Steel pipe to be used in the oil pipeline construction of Kinder Morgan Canada's Trans Mountain Expansion Project sit on rail cars at a stockpile site in Kamloops, British Columbia, Canada May 29, 2018.
In an extraordinary move aimed at boosting Canada's tar sands industry in the wake of sharp environmental opposition, the Canadian government said Tuesday that it will spend $3.5 billion to buy the Trans Mountain pipeline and triple its capacity.
The Liberal government is hoping to entice another company to take over the project but if not, cabinet ministers have said they will move ahead with the pipeline expansion at a cost likely to top $7 billion, all at taxpayers' expense.
Has the announcement that the federal government is purchasing the Trans Mountain Pipeline triggered you to change how you would vote in the next election?
They vowed to keep protesting the $4.5-billion Trans Mountain pipeline that carries crude and refined oil from Alberta to the west coast of British Columbia, Canada.
The planned expansion of Trans Mountain would almost triple the capacity, running from Alberta's oilsands to the Pacific province of British Columbia, which is opposed to the project.
However, the British Columbian government said Tuesday it wasn't backing down.
Export Development Canada will finance the purchase, which includes the pipeline, pumping stations and rights of way along the route between Edmonton and Vancouver, as well as the marine terminal in Burnaby, B.C., where oil is loaded onto tankers for export.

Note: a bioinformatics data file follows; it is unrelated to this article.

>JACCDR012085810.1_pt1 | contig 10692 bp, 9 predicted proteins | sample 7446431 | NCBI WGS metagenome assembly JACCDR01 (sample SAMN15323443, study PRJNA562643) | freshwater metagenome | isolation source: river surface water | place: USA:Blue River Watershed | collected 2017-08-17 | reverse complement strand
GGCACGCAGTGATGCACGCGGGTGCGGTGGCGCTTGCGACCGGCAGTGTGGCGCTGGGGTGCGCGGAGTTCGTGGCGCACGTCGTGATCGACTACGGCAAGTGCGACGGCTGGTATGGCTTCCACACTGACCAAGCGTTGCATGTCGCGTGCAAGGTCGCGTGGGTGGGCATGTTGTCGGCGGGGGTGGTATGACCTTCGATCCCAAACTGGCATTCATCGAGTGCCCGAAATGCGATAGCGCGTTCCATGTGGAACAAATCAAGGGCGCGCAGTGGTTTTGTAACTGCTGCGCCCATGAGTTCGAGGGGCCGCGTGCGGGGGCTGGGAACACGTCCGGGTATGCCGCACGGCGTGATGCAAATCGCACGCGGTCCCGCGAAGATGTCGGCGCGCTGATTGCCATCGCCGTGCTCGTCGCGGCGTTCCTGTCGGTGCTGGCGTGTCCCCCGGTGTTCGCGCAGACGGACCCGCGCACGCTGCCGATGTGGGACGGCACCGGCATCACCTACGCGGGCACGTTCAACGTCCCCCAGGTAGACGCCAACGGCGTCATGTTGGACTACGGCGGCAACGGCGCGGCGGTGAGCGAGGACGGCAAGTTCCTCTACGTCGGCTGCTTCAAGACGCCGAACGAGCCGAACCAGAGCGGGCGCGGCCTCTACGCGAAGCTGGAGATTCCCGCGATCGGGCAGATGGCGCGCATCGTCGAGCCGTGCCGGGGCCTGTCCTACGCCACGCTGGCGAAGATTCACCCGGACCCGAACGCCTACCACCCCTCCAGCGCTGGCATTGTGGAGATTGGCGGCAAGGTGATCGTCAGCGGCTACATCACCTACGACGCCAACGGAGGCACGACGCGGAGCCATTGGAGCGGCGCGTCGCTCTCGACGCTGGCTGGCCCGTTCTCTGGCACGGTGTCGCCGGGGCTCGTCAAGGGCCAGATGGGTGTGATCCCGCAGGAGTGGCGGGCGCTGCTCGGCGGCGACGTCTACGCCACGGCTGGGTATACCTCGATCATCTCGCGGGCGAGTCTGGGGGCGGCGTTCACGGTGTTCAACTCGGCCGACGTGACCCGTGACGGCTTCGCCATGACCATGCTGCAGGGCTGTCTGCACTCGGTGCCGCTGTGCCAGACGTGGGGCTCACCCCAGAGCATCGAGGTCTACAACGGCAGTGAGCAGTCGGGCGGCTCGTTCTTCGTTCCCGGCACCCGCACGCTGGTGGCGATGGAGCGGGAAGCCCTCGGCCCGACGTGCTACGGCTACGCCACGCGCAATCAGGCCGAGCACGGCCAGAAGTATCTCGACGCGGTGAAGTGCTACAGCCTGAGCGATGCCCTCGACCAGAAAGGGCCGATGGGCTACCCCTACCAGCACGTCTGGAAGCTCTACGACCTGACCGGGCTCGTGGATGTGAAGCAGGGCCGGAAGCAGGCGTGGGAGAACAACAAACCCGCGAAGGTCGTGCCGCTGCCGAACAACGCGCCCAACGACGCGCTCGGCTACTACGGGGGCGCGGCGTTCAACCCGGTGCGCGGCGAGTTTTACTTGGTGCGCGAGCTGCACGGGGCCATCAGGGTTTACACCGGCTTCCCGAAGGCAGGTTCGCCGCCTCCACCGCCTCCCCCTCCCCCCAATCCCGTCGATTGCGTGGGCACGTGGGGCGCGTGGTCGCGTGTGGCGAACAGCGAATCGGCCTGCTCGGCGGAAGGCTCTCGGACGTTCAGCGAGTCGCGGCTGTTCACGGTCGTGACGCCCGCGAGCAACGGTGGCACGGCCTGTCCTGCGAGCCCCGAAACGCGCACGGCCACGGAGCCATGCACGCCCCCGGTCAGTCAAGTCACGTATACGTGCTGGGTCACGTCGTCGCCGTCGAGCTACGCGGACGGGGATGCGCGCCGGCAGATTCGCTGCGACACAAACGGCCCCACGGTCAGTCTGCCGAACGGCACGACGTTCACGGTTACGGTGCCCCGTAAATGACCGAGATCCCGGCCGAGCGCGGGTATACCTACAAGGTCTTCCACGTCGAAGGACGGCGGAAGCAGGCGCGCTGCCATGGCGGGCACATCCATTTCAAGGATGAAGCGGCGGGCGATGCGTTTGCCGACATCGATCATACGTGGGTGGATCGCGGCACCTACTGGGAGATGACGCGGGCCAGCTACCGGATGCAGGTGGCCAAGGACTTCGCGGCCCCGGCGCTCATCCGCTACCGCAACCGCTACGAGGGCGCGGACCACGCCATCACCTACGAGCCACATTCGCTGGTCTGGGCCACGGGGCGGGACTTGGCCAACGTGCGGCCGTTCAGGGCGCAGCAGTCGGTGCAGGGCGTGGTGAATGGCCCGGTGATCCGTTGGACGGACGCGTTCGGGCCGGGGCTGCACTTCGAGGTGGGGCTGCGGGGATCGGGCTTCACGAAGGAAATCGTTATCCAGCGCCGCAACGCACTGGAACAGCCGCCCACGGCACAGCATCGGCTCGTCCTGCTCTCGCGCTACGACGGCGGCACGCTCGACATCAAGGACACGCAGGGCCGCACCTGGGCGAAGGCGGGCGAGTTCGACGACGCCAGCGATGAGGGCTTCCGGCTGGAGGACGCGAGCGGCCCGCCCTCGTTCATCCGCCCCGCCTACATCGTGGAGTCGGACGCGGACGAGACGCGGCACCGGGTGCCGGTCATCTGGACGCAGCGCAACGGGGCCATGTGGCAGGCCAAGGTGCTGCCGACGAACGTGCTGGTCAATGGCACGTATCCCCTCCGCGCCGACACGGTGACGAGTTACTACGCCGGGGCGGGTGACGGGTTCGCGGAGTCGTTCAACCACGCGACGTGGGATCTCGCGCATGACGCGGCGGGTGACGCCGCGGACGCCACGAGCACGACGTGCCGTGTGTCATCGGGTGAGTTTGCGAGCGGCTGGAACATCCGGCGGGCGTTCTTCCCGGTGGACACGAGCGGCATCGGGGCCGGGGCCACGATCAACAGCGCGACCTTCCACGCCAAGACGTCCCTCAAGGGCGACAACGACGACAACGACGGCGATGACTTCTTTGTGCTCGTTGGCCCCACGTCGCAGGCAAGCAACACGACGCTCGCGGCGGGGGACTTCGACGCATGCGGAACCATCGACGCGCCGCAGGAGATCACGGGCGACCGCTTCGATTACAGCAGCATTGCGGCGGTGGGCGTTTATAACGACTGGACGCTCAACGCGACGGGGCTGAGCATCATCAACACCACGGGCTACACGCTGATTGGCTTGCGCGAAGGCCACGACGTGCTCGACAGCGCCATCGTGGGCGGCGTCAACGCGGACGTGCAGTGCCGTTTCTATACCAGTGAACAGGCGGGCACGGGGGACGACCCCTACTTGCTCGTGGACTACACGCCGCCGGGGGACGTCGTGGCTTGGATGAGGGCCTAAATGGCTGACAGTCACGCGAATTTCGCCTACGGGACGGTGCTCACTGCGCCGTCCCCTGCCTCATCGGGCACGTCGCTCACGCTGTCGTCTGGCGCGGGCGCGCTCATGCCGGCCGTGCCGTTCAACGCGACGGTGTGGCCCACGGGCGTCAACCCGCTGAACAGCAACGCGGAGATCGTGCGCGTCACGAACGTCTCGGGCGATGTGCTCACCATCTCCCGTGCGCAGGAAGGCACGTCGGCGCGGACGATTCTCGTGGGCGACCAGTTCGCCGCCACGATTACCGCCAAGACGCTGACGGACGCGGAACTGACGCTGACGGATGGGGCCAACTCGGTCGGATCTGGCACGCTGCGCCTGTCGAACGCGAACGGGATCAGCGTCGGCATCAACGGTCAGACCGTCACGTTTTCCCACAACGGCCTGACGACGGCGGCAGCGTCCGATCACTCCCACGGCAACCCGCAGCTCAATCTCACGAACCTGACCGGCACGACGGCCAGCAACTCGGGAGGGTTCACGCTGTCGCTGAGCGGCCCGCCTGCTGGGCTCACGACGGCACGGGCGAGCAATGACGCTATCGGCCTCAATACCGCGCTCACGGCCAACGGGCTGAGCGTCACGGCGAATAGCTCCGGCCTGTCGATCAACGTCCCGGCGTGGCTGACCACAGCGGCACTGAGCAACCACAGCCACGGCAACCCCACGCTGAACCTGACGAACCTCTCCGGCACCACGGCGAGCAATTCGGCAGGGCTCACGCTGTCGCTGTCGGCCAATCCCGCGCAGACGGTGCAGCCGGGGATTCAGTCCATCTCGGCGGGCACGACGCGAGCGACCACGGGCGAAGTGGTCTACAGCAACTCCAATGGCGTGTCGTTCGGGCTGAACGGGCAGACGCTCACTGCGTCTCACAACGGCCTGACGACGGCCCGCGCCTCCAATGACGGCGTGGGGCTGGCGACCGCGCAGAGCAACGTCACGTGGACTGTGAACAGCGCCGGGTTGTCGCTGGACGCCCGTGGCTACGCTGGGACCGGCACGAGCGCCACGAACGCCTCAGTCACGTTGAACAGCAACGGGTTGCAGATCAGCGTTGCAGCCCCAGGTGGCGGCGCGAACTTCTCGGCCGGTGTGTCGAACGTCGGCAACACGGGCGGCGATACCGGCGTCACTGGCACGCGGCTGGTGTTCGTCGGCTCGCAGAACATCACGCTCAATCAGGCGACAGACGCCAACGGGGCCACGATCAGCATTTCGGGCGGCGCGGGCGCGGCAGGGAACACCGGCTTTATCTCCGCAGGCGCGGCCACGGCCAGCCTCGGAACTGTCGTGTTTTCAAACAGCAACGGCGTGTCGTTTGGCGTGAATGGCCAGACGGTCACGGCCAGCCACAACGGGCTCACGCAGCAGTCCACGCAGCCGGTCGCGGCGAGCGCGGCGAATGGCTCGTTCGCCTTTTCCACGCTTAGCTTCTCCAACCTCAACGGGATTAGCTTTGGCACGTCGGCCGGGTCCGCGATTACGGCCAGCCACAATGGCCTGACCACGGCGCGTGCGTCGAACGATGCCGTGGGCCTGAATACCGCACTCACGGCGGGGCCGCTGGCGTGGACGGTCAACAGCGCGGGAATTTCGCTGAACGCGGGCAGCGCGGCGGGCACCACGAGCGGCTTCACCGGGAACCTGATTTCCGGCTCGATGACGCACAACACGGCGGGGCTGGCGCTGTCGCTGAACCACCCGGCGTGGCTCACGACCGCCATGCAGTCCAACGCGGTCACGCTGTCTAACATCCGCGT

"Whether she wins (the election) that's another story, but had this not happened, she was toast", said Bratt, a political scientist at Mount Royal University in Calgary. Kinder Morgan is expected to resume work on the pipeline project this summer while the sale is finalised. "We will not stop until the job is done", Notley said. The challenge for Ottawa - and Bay Street - is figuring out how much of the long-promised pipeline expansion must be built before the perceived risks begin to drop away and buyers step up with attractive offers.
The big environmental groups are already announcing that the new project is doomed. Steven J. Kean, the president of Kinder Morgan, called it a "great day for Canada, for our customers and for our employees". Trudeau is gambling billions of Canadian taxpayer dollars on an oil project that will never be built - a project that Kinder Morgan itself has indicated is "untenable" and that faces more than a dozen lawsuits, crumbling economics, and a growing resistance movement that is spreading around the world.
According to Hudema, the movement opposing the project " will not back down" following the government's purchase. Also, the 26 lenders that Kinder Morgan negotiated with agreed to exempt the pipeline company from penalties on loans if the project was delayed or obstructed because of political problems.
The pipeline's expansion faced a tenuous future as lawsuits mounted from British Columbia and indigenous people.
A Finance Department official says that as a Crown project in the national interest, Canada has special allowances to proceed that may not be available to a private-sector company.